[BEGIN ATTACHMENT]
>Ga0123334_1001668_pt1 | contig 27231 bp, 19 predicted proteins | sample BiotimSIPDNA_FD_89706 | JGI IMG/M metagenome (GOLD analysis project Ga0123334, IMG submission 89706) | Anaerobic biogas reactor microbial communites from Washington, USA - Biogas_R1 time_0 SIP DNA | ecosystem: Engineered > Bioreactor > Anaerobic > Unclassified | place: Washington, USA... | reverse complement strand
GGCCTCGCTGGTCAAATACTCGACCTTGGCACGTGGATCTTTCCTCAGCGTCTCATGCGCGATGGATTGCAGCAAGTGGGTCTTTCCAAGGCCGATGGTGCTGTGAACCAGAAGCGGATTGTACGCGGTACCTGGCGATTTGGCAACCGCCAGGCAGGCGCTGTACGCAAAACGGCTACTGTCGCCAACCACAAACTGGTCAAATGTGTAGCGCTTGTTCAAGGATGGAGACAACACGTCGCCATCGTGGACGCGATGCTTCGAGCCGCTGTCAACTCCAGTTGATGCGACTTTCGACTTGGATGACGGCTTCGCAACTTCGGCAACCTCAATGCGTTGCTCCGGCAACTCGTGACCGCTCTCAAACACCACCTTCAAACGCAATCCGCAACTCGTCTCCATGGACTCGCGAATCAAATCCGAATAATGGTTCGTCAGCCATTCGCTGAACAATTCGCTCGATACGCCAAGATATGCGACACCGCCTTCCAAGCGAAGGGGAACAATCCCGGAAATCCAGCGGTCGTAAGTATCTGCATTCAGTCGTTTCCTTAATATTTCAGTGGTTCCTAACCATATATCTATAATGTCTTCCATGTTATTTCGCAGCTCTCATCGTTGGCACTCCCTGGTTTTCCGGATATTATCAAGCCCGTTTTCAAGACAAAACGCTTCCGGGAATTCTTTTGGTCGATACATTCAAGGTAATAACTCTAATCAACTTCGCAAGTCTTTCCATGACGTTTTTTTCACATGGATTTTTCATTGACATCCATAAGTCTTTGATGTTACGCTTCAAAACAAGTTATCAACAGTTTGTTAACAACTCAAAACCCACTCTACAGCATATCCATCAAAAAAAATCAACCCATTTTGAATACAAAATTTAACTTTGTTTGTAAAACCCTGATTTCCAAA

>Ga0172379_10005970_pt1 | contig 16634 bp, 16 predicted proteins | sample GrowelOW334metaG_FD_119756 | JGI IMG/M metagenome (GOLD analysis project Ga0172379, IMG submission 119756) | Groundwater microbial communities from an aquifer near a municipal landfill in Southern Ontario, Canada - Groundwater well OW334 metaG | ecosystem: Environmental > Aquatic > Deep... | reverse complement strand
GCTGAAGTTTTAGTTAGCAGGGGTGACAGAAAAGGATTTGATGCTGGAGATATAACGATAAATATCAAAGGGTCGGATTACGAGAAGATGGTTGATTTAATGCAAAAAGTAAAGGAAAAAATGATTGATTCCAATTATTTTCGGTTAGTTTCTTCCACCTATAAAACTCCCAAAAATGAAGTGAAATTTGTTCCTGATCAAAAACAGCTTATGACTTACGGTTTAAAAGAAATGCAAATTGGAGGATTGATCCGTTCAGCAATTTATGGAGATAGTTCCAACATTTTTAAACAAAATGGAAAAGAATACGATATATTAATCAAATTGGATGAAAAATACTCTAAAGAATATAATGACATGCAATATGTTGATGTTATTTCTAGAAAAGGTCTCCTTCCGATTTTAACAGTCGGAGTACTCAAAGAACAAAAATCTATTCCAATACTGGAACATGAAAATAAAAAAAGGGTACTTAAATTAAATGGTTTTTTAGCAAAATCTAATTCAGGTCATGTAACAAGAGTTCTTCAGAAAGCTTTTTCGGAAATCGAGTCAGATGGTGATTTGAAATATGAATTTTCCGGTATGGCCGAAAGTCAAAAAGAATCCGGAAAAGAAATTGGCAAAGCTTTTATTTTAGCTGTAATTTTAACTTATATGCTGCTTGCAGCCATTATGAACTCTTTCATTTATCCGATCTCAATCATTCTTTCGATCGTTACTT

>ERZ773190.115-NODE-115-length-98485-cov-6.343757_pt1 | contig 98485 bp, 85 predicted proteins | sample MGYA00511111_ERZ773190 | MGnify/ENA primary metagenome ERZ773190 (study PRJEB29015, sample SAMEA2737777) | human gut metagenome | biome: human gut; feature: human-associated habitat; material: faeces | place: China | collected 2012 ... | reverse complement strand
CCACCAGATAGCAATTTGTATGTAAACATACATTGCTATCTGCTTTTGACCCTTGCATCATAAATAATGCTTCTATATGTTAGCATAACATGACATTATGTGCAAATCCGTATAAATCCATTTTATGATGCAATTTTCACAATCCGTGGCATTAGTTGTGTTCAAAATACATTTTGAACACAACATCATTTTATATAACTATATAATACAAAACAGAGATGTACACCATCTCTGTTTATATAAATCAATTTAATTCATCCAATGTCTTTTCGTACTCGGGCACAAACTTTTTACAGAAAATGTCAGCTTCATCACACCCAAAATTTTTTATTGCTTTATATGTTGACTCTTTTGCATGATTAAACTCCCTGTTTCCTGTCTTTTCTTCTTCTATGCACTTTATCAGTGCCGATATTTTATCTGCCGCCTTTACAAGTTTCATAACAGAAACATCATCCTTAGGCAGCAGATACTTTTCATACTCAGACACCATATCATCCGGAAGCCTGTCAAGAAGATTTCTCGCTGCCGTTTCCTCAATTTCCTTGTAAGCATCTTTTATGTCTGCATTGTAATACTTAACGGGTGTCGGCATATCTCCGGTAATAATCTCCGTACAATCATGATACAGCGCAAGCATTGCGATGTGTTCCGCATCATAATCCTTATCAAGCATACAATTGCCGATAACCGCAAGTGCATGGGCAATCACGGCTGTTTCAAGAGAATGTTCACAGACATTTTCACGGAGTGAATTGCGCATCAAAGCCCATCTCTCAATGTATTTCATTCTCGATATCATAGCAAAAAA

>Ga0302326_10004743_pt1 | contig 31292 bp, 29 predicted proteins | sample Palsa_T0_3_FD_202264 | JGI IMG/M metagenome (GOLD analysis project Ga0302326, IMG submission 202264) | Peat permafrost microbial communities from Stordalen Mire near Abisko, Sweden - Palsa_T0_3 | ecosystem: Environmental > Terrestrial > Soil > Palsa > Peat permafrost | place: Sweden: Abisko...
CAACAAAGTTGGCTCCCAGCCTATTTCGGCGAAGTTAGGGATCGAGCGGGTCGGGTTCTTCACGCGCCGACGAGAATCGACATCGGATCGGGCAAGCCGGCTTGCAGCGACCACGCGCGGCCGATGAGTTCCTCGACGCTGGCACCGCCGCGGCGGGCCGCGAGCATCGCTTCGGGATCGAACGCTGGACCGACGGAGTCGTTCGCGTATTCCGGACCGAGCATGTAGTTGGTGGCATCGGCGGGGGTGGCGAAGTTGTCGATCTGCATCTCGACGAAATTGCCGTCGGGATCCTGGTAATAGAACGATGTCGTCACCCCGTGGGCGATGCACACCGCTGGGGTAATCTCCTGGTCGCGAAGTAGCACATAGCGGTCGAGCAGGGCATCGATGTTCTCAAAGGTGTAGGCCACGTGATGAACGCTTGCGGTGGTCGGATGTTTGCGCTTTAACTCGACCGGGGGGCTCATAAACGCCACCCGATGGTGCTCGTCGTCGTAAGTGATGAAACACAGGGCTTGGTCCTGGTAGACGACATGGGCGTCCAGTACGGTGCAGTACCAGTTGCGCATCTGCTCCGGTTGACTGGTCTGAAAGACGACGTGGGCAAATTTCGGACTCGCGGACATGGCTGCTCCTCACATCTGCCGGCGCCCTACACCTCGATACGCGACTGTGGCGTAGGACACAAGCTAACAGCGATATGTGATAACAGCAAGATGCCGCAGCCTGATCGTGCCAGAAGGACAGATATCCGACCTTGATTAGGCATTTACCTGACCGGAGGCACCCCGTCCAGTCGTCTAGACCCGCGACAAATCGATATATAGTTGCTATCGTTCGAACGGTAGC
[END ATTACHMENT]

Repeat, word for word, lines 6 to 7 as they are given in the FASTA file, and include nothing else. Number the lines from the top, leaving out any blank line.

CCACCAGATAGCAATTTGTATGTAAACATACATTGCTATCTGCTTTTGACCCTTGCATCATAAATAATGCTTCTATATGTTAGCATAACATGACATTATGTGCAAATCCGTATAAATCCATTTTATGATGCAATTTTCACAATCCGTGGCATTAGTTGTGTTCAAAATACATTTTGAACACAACATCATTTTATATAACTATATAATACAAAACAGAGATGTACACCATCTCTGTTTATATAAATCAATTTAATTCATCCAATGTCTTTTCGTACTCGGGCACAAACTTTTTACAGAAAATGTCAGCTTCATCACACCCAAAATTTTTTATTGCTTTATATGTTGACTCTTTTGCATGATTAAACTCCCTGTTTCCTGTCTTTTCTTCTTCTATGCACTTTATCAGTGCCGATATTTTATCTGCCGCCTTTACAAGTTTCATAACAGAAACATCATCCTTAGGCAGCAGATACTTTTCATACTCAGACACCATATCATCCGGAAGCCTGTCAAGAAGATTTCTCGCTGCCGTTTCCTCAATTTCCTTGTAAGCATCTTTTATGTCTGCATTGTAATACTTAACGGGTGTCGGCATATCTCCGGTAATAATCTCCGTACAATCATGATACAGCGCAAGCATTGCGATGTGTTCCGCATCATAATCCTTATCAAGCATACAATTGCCGATAACCGCAAGTGCATGGGCAATCACGGCTGTTTCAAGAGAATGTTCACAGACATTTTCACGGAGTGAATTGCGCATCAAAGCCCATCTCTCAATGTATTTCATTCTCGATATCATAGCAAAAAA

>Ga0302326_10004743_pt1 | contig 31292 bp, 29 predicted proteins | sample Palsa_T0_3_FD_202264 | JGI IMG/M metagenome (GOLD analysis project Ga0302326, IMG submission 202264) | Peat permafrost microbial communities from Stordalen Mire near Abisko, Sweden - Palsa_T0_3 | ecosystem: Environmental > Terrestrial > Soil > Palsa > Peat permafrost | place: Sweden: Abisko...